| DistroWatch Weekly
|DistroWatch Weekly, Issue 61, 09 August 2004
Welcome to this year's 31st edition of DistroWatch Weekly. Although a somewhat slow week, there were several exciting stories, so without further ado...
Sun Mulls Buying Novell - Shop Till You Drop?
It's either too early or too late for April Fool's, so this has to be taken seriously - Sun Microsystems wants to buy Novell. At least, that's according to a story on ZDNet (and ZDNet doesn't usually kid around). Why is this so funny? Mainly because Sun can't afford it. There are a number of credible sources - like this one and this one - who seem to believe that Sun is setting fast. A quick look at Sun's share price is certainly not encouraging.
But first let's backtrack and take a look at Sun's survival scheme over the years. Certainly, most readers of DistroWatch are familiar with Sun, even if only a small percentage of you have actually used Sun's hardware and software. For those who need a refresher course, Sun came into existence in 1984, and went on to become king of the server business. Sun's main product lineup includes servers and workstations (traditionally based on SPARC processors, though Sun is now dabbling with the x86). Aside from rock solid hardware, Sun's other great claim to fame is the Solaris operating system.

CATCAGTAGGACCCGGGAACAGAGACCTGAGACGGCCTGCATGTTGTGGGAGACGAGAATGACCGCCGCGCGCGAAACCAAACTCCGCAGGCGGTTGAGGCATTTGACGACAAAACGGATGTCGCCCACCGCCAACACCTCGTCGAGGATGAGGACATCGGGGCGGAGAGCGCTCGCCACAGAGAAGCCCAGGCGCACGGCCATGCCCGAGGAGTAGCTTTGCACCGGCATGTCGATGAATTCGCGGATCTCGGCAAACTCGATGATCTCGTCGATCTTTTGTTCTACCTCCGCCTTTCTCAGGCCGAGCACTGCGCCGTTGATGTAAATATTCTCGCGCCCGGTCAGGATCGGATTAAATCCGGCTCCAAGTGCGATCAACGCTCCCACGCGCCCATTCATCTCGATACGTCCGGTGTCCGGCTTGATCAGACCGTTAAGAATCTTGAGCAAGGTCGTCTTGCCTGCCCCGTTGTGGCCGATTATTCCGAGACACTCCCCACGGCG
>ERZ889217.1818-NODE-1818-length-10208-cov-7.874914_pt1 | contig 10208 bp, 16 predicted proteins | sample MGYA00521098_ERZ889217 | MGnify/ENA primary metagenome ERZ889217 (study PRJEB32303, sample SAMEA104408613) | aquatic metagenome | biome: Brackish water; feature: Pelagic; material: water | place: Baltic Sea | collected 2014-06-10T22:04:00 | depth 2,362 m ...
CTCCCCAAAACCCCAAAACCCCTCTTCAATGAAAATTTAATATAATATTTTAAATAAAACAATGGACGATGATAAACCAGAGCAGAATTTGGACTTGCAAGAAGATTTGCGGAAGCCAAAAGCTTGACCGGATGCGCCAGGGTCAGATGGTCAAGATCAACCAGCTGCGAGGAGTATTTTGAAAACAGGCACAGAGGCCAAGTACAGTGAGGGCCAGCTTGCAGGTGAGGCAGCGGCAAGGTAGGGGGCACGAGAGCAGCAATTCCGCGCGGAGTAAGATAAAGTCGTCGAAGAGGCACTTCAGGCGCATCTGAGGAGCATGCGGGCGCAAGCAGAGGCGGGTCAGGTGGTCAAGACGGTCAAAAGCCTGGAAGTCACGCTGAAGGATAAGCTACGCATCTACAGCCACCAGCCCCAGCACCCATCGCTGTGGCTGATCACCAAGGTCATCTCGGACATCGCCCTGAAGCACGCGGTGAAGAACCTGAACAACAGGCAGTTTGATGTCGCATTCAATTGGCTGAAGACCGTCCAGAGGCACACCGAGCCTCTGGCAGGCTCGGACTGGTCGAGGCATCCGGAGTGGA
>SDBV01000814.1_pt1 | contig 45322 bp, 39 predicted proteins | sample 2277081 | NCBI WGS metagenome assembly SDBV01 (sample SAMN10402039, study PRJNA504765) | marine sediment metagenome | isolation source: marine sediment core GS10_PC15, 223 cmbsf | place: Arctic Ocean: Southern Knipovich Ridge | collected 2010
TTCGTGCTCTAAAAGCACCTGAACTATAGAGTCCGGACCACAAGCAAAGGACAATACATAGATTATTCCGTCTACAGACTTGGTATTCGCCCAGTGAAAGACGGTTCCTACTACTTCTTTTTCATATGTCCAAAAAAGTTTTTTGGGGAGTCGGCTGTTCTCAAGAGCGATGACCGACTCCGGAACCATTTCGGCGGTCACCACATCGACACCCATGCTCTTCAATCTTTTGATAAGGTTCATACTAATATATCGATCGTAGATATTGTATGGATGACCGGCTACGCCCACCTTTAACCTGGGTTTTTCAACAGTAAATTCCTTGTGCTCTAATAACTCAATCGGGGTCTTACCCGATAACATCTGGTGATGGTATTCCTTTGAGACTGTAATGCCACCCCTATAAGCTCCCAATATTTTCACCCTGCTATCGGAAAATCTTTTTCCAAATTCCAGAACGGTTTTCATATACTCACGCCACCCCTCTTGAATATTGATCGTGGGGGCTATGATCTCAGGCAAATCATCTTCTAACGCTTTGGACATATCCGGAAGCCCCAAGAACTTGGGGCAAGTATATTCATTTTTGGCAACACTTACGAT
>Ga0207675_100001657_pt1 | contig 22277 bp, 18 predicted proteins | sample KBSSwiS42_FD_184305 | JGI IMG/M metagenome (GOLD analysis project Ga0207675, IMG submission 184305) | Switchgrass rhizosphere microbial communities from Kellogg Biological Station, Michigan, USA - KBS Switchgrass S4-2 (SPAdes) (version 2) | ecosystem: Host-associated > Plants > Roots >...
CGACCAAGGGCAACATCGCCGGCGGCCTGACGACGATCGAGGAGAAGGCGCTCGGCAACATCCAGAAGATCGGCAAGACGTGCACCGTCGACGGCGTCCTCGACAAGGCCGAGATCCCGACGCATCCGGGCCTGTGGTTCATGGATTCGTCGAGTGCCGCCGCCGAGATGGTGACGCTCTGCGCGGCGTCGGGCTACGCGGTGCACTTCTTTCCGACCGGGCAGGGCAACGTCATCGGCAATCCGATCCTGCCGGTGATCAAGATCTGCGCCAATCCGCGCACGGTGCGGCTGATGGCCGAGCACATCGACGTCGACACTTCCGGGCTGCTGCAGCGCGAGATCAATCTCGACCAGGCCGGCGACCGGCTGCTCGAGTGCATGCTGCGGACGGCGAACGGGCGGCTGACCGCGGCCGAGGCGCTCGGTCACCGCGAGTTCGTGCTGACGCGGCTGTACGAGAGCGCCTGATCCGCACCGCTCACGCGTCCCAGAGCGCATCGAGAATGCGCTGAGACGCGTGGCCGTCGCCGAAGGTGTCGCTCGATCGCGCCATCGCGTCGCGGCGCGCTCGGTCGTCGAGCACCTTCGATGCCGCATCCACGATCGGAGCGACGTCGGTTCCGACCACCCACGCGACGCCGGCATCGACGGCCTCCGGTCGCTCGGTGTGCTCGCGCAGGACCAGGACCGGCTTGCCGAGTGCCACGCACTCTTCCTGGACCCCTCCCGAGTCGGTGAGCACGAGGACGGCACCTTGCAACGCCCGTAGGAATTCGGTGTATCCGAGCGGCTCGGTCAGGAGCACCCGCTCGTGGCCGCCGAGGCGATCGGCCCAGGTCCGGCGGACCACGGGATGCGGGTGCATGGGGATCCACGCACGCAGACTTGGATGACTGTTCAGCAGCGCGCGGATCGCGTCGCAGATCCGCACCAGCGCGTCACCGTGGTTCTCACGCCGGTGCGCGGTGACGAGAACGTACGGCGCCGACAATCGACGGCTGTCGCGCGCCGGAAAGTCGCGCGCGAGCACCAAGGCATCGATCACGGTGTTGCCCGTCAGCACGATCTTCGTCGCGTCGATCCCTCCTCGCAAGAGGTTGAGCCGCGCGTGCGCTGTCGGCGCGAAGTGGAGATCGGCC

Even today, a significant portion of the Internet runs on SPARC boxes, but Sun's market share has been eroding steadily mostly thanks to the increasing performance of low-cost x86 machines. On the software side, no one doubts that Solaris is a very powerful server-oriented OS, but Windows, Linux and *BSD have all become increasingly capable and feature-rich. Given that home hobbyists can now slap together a powerful server for US$500 or less, and run a free OS, where does that leave Sun?
Apparently, with a shrinking market. Which is a pity, because compared to many other big IT companies, Sun has been a decent corporate citizen. Sun offers a Linux-friendly license for Java (though it is not GPL), and the company generously donated large chunks of code from Sun StarOffice to create OpenOffice. And Sun just recently announced that Solaris 10 will comply with the Linux Standard Base (LSB), thus allowing Linux apps to run on Solaris. On the other hand, Linux users were miffed to learn that Sun was quietly paying a hefty licensing fee to SCO (though it pales in comparison to Microsoft's contribution to SCO's war-chest).